From The Washington Post:
GOP May Be Stuck on Cohesion
On the House floor Thursday, Republicans registered their unanimous opposition to President Obama’s budget proposal. Led by Minority Leader John A. Boehner (Ohio) and Minority Whip Eric Cantor (Va.), the GOP adopted a simple and oft-repeated mantra: The Democrats’ fiscal blueprint “spends too much, borrows too much and taxes too much.”
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SAN FRANCISCO (MarketWatch) — Top Wall Street executives reacted harshly on Friday to proposed legislation that would punitively tax bonuses awarded to employees at firms receiving federal assistance.
Citigroup Inc. Chief Executive Vikram Pandit and Bank of America Corp. Chief Executive Ken Lewis issued strongly worded internal memos about the proposed tax legislation, according to the online edition of The Wall Street Journal, while J.P. Morgan Chase & Co. Chief Executive Jamie Dimon sought to reassure his top executives that the firm is engaging with lawmakers on the matter.
The legislation, passed by the House on Thursday, would impose a 90% tax on bonuses for employees making over $250,000 a year at companies receiving at least $5 billion in federal aid under the Troubled Asset Relief Program, or TARP.
Citi’s Pandit criticized the proposed legislation in a memo to employees on Friday, arguing that it could result in the firm losing top talent.
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From Paul Krugman at The New York Times:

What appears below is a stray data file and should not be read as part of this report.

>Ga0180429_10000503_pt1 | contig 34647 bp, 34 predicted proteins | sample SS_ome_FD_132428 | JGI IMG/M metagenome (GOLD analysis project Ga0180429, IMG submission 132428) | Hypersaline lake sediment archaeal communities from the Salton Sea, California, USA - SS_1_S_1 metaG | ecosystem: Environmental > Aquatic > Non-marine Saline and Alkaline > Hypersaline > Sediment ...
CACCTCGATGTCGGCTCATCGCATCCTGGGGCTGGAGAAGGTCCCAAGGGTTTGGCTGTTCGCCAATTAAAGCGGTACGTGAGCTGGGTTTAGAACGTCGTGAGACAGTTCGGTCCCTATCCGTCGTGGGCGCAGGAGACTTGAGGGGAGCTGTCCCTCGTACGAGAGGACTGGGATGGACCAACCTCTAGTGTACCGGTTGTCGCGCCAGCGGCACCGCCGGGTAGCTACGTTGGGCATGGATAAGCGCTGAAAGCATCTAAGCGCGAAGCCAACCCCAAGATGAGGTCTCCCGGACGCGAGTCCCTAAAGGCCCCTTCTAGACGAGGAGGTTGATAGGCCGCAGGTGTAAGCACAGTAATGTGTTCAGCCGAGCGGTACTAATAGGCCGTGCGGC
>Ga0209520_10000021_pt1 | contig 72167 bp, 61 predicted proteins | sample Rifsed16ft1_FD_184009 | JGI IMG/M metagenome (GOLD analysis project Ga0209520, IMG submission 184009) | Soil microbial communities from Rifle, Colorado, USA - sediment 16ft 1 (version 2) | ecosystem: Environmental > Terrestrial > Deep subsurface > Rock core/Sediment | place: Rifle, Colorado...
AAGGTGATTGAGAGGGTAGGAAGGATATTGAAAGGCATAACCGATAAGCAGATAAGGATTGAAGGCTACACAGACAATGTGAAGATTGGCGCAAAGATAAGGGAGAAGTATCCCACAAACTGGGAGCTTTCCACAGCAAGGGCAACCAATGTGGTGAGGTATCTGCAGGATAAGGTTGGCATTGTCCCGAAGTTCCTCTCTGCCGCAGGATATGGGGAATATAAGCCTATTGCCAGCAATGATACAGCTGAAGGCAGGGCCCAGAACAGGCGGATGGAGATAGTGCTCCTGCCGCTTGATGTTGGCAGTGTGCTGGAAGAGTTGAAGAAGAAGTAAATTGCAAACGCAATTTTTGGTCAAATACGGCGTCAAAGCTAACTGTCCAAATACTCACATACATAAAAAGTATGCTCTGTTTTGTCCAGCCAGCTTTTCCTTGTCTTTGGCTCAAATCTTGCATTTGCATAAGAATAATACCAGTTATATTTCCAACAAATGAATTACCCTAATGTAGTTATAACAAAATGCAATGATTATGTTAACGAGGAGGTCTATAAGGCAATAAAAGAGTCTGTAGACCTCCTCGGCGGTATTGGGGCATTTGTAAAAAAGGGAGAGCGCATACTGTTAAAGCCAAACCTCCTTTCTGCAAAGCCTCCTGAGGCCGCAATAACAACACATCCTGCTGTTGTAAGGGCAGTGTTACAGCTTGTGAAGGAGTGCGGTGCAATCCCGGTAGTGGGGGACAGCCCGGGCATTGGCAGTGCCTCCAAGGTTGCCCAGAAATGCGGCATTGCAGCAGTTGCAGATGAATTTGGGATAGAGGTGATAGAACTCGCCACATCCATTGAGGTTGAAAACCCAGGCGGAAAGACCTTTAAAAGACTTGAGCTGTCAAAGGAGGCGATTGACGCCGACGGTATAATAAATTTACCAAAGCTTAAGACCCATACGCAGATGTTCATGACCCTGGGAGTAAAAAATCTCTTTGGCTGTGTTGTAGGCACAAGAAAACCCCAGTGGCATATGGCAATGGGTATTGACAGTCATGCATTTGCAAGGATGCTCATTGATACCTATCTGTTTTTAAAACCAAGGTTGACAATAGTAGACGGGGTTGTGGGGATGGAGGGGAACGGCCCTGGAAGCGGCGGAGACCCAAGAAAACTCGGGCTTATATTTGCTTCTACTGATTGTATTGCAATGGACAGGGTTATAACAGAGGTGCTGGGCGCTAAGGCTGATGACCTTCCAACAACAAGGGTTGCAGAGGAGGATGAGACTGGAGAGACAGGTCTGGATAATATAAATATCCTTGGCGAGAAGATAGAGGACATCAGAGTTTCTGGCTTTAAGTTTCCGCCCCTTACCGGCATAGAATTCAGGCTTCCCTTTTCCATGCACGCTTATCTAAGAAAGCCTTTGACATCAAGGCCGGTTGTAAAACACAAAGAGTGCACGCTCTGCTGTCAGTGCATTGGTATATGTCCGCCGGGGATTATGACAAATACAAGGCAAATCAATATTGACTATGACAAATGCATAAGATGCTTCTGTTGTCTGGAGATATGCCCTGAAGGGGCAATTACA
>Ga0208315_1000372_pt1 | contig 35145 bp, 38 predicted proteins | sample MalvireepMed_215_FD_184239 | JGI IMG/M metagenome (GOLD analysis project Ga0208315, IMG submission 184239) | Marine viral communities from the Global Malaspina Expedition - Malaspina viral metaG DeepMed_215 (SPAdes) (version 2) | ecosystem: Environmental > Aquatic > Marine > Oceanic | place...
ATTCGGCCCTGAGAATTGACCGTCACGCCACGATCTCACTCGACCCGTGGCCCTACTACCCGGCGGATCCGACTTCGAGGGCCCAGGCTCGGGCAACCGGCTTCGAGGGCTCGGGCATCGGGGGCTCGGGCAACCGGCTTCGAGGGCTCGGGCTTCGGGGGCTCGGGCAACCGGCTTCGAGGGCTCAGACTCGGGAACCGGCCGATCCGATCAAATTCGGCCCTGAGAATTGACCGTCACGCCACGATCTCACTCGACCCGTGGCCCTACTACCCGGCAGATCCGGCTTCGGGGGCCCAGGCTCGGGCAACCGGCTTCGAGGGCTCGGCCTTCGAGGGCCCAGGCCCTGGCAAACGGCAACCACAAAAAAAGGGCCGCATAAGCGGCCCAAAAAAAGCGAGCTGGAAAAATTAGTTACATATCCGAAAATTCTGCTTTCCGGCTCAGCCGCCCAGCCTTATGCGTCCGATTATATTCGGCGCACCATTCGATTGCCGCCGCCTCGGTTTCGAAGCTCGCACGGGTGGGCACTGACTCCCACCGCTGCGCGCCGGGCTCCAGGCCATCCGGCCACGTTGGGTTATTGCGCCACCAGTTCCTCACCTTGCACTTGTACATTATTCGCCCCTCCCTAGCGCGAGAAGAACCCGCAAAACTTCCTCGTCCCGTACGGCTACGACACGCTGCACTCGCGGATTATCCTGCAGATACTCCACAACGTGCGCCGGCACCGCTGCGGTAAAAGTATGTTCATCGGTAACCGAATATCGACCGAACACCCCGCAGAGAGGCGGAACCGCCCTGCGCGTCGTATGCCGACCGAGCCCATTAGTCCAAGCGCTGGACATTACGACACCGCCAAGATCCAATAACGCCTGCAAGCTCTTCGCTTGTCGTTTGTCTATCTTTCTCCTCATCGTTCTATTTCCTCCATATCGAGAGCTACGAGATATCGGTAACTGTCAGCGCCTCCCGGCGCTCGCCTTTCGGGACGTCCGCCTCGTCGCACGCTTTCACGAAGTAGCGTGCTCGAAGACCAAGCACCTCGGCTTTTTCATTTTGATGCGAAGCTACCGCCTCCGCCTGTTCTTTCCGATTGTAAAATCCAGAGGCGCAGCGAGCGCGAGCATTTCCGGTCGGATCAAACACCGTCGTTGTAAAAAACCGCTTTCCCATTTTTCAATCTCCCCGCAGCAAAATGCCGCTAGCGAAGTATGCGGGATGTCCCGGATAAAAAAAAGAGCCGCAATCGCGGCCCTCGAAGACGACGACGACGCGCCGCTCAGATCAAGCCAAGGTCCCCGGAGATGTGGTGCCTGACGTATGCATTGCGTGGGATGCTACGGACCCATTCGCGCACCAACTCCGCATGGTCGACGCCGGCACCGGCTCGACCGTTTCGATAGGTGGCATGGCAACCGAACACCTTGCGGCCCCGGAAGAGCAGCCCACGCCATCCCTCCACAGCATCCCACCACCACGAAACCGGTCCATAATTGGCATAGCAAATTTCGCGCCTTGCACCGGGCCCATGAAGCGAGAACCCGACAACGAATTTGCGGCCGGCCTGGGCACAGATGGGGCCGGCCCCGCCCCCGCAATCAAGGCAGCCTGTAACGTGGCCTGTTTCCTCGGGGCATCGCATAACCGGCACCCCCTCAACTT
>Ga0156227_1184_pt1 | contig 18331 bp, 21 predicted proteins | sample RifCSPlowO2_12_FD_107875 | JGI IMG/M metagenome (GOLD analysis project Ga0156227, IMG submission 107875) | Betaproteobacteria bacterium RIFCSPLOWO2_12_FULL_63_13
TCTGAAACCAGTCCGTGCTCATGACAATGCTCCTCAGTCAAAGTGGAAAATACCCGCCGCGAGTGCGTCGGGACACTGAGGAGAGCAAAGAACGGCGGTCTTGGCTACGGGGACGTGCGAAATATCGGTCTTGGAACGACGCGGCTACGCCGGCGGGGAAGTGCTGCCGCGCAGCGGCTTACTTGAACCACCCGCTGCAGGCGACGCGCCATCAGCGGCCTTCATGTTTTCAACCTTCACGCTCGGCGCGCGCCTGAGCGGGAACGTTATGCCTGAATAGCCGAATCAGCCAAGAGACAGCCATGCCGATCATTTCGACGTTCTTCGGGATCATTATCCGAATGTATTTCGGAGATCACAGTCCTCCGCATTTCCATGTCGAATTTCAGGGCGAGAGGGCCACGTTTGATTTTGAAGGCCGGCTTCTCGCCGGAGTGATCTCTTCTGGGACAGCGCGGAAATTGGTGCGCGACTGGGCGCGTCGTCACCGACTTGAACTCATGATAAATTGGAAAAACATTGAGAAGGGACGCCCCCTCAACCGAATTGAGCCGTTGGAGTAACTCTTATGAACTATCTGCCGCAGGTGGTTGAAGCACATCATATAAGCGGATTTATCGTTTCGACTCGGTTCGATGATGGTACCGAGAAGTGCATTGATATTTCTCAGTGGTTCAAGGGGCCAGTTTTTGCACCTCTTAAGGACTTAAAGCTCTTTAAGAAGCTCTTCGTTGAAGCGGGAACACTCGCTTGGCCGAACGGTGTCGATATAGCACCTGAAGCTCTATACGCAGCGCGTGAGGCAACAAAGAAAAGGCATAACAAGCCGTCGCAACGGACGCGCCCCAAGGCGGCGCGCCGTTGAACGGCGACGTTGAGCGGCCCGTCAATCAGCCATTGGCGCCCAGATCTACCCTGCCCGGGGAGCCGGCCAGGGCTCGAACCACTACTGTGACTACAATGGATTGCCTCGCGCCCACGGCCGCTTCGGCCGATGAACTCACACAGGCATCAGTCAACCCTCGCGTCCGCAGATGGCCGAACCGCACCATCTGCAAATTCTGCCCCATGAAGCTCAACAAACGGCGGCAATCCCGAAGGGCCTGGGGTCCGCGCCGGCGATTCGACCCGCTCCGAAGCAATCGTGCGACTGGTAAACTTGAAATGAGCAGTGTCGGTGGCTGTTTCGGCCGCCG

Everyone’s talking about a new New Deal, for obvious reasons. In 2008, as in 1932, a long era of Republican political dominance came to an end in the face of an economic and financial crisis that, in voters’ minds, both discredited the G.O.P.’s free-market ideology and undermined its claims of competence. And for those on the progressive side of the political spectrum, these are hopeful times.
There is, however, another and more disturbing parallel between 2008 and 1932 — namely, the emergence of a power vacuum at the height of the crisis. The interregnum of 1932-1933, the long stretch between the election and the actual transfer of power, was disastrous for the U.S. economy, at least in part because the outgoing administration had no credibility, the incoming administration had no authority and the ideological chasm between the two sides was too great to allow concerted action. And the same thing is happening now.
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